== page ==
Thinking Torri might be anaemic, he sent us to Salisbury hospital for a blood test. We were in and out within minutes, and I assumed it’d take a few weeks for the results to come back. But as I drove home, a call from the doctor asked us to turn around and come back. Walking back into the hospital, my mind was racing. While Torri sat with one of the nurses in the waiting room, I was escorted to a side room. Sitting opposite the doctor, I tried to read her expression, then she broke the silence.
‘What do you know about leukaemia?’ she asked. Tears fell uncontrollably. They believed Torri had acute lymphoblastic leukaemia (ALL) but, even as I called Simon – who’d been away with friends for the day – it didn’t feel real. His silence on the other end of the phone said it all, we were terrified.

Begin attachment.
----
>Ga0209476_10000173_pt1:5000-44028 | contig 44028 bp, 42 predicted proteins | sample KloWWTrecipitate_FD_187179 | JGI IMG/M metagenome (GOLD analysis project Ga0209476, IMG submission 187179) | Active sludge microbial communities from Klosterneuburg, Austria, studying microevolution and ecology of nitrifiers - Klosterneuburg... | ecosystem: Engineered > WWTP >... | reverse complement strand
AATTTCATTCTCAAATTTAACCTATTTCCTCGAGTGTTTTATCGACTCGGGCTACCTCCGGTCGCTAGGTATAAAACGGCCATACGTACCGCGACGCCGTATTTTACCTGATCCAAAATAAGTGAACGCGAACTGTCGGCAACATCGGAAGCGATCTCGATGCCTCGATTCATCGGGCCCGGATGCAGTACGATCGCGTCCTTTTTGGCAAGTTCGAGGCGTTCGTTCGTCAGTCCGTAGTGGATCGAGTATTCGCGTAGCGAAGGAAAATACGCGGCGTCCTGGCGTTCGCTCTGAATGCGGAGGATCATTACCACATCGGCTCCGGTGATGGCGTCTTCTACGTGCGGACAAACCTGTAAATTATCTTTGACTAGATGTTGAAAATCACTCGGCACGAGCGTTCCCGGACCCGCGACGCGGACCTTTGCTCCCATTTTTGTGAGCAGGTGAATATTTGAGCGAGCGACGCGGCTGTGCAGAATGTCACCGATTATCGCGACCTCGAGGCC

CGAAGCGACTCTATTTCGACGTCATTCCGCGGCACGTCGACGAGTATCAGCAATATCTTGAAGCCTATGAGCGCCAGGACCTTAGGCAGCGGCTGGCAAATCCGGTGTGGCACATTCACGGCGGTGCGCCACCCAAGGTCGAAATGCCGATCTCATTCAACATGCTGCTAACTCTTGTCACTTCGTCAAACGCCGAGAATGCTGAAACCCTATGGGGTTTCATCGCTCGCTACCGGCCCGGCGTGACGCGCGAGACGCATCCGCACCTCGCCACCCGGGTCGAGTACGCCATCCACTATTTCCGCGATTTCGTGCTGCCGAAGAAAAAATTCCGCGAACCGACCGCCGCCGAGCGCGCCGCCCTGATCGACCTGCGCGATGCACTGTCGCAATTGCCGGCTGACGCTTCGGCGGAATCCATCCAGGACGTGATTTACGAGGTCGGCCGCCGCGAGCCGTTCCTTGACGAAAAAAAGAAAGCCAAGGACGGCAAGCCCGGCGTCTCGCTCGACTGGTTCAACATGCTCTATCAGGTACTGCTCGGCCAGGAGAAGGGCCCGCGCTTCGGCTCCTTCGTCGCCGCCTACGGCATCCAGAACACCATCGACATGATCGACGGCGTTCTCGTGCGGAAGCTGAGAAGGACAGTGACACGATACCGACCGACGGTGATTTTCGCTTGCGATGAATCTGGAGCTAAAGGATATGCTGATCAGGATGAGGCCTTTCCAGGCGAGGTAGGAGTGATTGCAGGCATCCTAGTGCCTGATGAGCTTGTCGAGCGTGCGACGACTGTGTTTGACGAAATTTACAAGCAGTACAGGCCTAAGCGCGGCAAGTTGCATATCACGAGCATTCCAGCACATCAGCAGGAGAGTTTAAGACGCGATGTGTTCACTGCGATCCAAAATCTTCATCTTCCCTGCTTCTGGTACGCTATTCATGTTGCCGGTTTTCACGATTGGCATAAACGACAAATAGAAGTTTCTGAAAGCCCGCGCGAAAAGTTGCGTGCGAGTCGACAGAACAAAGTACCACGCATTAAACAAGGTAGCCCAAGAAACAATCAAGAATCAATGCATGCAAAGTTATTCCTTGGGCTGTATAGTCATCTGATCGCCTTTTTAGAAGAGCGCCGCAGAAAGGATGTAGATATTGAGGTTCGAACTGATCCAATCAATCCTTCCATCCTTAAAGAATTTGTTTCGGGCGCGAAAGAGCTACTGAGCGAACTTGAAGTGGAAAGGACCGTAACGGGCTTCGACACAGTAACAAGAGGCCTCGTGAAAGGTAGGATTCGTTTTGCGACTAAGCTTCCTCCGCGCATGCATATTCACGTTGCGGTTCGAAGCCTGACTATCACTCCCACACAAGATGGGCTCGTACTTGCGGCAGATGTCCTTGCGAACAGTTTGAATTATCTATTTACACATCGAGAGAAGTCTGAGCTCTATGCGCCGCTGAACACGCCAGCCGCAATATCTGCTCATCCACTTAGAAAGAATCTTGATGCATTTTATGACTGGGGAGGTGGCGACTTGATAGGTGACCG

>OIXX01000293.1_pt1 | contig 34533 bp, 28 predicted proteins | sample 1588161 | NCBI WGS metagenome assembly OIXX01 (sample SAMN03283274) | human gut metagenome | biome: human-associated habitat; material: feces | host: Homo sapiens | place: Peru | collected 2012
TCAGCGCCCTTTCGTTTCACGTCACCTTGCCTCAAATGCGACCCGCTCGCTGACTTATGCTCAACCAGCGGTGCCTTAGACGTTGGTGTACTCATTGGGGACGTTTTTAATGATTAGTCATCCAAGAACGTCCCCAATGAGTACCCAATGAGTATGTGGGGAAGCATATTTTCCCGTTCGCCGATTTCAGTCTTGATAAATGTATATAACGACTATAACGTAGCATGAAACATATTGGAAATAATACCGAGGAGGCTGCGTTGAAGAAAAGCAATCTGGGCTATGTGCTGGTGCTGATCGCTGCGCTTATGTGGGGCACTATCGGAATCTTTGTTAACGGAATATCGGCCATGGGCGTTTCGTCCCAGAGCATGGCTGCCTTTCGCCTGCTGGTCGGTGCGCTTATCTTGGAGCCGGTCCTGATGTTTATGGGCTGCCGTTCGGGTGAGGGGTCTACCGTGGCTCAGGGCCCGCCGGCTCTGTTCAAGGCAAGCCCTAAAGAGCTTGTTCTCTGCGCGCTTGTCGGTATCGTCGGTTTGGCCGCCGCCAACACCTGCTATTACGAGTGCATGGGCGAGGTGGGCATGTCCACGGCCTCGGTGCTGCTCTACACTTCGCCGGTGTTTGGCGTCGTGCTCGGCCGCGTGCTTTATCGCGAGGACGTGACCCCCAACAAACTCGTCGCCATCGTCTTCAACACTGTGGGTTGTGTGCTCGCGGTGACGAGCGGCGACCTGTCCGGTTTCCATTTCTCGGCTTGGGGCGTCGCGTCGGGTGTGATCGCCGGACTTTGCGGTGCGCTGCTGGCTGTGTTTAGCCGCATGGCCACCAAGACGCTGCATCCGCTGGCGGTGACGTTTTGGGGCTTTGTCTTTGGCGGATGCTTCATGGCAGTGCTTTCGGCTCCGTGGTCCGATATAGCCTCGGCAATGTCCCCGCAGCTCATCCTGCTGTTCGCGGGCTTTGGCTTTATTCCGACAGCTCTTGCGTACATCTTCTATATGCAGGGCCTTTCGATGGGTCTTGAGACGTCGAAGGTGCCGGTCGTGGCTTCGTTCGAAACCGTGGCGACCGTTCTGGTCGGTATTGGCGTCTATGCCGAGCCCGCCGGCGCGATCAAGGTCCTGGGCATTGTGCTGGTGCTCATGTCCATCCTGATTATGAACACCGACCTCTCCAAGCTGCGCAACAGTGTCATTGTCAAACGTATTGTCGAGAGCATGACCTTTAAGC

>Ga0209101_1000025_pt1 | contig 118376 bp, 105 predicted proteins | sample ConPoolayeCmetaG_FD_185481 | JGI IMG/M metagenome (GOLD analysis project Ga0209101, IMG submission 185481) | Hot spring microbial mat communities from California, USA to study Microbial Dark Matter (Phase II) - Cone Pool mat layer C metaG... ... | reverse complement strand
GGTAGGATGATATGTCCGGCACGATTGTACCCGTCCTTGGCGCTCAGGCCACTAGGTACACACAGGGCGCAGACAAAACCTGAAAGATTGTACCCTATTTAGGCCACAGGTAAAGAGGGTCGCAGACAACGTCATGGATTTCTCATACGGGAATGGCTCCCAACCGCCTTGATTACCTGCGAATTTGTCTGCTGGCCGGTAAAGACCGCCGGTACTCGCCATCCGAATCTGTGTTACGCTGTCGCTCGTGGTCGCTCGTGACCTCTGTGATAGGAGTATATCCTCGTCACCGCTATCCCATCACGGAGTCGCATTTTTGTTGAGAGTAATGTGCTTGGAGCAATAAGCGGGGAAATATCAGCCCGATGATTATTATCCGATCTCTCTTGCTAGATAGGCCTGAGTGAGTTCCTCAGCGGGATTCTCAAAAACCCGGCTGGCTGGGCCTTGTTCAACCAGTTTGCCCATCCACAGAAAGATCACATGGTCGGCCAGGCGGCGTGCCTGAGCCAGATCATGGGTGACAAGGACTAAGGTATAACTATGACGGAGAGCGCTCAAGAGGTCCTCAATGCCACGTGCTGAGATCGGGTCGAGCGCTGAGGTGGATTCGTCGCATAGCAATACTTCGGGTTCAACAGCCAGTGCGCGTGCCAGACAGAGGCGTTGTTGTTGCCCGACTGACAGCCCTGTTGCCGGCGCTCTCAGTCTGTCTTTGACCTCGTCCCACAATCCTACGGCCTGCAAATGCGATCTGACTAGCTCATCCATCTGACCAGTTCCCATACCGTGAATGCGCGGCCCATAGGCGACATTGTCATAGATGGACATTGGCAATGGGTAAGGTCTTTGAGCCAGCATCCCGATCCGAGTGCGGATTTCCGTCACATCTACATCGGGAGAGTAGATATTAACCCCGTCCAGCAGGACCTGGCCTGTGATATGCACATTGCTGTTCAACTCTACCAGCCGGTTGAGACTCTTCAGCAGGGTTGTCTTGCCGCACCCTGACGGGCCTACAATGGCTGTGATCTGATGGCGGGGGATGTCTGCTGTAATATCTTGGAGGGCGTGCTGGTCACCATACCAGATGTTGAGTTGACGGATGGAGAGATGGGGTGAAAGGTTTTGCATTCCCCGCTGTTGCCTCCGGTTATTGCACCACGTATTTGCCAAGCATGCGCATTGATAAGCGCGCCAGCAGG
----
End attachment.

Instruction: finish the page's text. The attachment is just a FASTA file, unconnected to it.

Torri needed a blood transfusion, and consultants wanted to talk about her treatment plan. While we waited for Simon to arrive, the doctor asked me again what I knew about leukaemia. There was only one thing I could think of. ‘It’s curable…’ I said, trying to sound more certain than I was. Thankfully, the doctor nodded.
Simon and I took Torri to Southampton hospital for further tests that same day. As we drove there, I worried how we would tell both Alexsi and Torri what was happening. It was only thanks to pamphlets supplied by Clic Sargent that I felt both girls could really understand why life wouldn’t be quite what they were used to for a little while.
At the start of May 2018, Torri started on intensive chemotherapy and steroids – the plan was to have weekly sessions, but when she got an abscess in her leg we had to stay in hospital permanently. I hated seeing Torri so sick, but we tried to make the most of our time together. We’d always cuddle up on her bed, watch films or just talk – somehow we always found something to laugh over. At weekends, Simon and Alexsi would visit. I treasured the moments where my girls played a board game or binged something on Netflix – a drop of normality in the midst of chaos.